Here, Nicky Gavron AM, Labour’s Spokesperson for Housing and Planning on the London Assembly, says that this ban is just one of many policies that will impact on homelessness.

Nicky Gavron AM
Nicky Gavron AM

Former Deputy Mayor of London. London Assembly Member. Deputy Chair of the Planning Committee & GLA Labour Spokesperson for Planning.

The council made infamous by Shirley Porter is at it again, forcing people it considers undesirable out of the borough. In the eighties it was low income Labour-voting families; this time it’s some of society’s most vulnerable.

Westminster City Council’s pursuit of a byelaw to make it an offence to sleep rough and give away food in the most salubrious parts of the borough has been well documented.

Cllr Daniel Astaire, the council’s Cabinet Member for Society, Families and Adult Services audaciously told the Daily Mirror:

Soup runs have no place in the 21st century. It is undignified that people are being fed on the streets. They actually encourage people to sleep rough with all the dangers that entails. Our priority is to get people off the streets altogether. We have a range of services that can help do that.

But what Westminster councillors have not mentioned is that they are actively seeking to close the very hostels and services that help people off the streets and into a life of normality. One of these is the 100-plus bed Victoria Hostel in Castle Lane.

Westminster – like all borough councils – is given a budget to provide services for people in acute housing need, including rough sleepers. Most boroughs have had this budget cut, but Westminster has actually been given an increase – presumably in recognition of the need. And instead of using this extra money to carry out its legal and moral duty to help rough sleepers, it is slashing services and is prepared to waste police time and court resources by criminalising those who need help.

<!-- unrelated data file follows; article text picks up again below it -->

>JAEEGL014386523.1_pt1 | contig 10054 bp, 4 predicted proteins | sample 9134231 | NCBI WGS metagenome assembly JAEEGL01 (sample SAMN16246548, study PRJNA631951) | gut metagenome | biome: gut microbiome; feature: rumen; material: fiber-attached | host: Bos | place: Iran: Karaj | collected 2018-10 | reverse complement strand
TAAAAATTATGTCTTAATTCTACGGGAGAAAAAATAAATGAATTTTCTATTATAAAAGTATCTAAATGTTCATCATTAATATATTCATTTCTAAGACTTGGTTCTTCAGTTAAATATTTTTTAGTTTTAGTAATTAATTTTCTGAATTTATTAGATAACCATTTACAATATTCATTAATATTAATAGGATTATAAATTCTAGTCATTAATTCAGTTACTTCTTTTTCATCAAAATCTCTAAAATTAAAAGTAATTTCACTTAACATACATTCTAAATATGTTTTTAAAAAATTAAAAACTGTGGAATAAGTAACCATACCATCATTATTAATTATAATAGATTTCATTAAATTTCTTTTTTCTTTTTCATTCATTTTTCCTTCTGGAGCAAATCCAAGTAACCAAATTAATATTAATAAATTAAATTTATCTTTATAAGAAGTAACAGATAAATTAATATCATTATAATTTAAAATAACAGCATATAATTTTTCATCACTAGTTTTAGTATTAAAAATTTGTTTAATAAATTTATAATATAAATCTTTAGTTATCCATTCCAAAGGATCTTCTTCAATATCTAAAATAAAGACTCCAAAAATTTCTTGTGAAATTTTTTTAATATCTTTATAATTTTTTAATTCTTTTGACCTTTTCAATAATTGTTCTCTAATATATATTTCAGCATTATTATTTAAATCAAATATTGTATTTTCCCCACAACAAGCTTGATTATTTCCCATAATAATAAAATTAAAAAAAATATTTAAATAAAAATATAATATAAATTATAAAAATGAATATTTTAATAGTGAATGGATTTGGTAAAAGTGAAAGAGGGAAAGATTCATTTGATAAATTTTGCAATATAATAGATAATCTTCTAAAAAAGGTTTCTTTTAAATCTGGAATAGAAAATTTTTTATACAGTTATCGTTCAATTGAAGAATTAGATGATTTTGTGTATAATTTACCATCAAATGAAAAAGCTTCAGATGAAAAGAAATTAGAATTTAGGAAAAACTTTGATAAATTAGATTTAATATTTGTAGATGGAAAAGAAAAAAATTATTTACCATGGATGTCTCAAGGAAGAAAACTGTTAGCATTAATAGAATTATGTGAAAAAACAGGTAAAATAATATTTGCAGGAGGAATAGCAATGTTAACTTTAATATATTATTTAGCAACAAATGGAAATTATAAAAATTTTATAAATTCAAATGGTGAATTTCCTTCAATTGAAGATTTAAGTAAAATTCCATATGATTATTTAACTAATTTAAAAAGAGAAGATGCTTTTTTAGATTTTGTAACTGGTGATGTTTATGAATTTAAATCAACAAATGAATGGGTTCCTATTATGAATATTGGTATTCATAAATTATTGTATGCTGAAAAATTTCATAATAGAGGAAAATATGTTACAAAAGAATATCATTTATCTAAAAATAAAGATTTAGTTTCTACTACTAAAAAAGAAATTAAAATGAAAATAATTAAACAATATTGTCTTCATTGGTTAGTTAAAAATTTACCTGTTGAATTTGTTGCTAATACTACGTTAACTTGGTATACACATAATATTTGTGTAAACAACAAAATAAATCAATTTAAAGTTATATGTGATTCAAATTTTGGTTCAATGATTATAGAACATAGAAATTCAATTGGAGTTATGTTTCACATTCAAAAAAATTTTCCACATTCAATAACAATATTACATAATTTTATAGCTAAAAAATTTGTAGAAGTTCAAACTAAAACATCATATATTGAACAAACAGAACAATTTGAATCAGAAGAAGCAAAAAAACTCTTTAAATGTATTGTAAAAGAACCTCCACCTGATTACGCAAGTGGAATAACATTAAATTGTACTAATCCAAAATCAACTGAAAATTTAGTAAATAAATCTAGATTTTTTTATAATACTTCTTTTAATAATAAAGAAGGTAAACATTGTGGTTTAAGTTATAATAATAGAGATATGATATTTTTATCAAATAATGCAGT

It’s difficult not to think that this is anything other than a cynical manoeuvre to turn Westminster into one big gated-community, and to seal it and its more well heeled residents off from a problem that’s getting worse across the city.

The combination of a stalling economy, rising unemployment, housing and benefit reforms will all conspire to push many more people into homelessness and increase levels of rough sleeping.

No assessment has been made by the government of the costs and impact of their housing and welfare reforms. The government’s total cap on benefits, which will hammer the budgets of families on low incomes, combined with their plan to raise social housing rents to 80 per cent of market rates will put intolerable stress on housing services in London.

Add to this the housing benefit reforms and the plan to make it easier for councils to discharge their homelessness duty, and the increase in rough sleeping seems inevitable.

Most damaging of all will be raising the age threshold for the Single Room Rate from 25 to 35. As one charity leader told me, rough sleepers will struggle to find normal shared housing. Forcing people to live together is a policy that has failed in the past and will fail again.

The Government must act now to stop rough sleeping getting worse. If it wants to convince us that these reforms are not ideologically driven, it must get tough with councils like Westminster by refusing this byelaw and reintroducing ring-fencing for those budgets that protect vulnerable people.

Without this, there is little the Mayor’s London Delivery Board on rough sleeping will be able to do to hold back the tide.

Most crucial of all, the government must rethink its housing and benefit reforms. As they stand they will lead to social segregation on an unprecedented scale – and rough sleeping is just the tip of the iceberg.

You can follow Nicky Gavron on Twitter at twitter.com/nickygavron.  This article also appeared in Inside Housing magazine.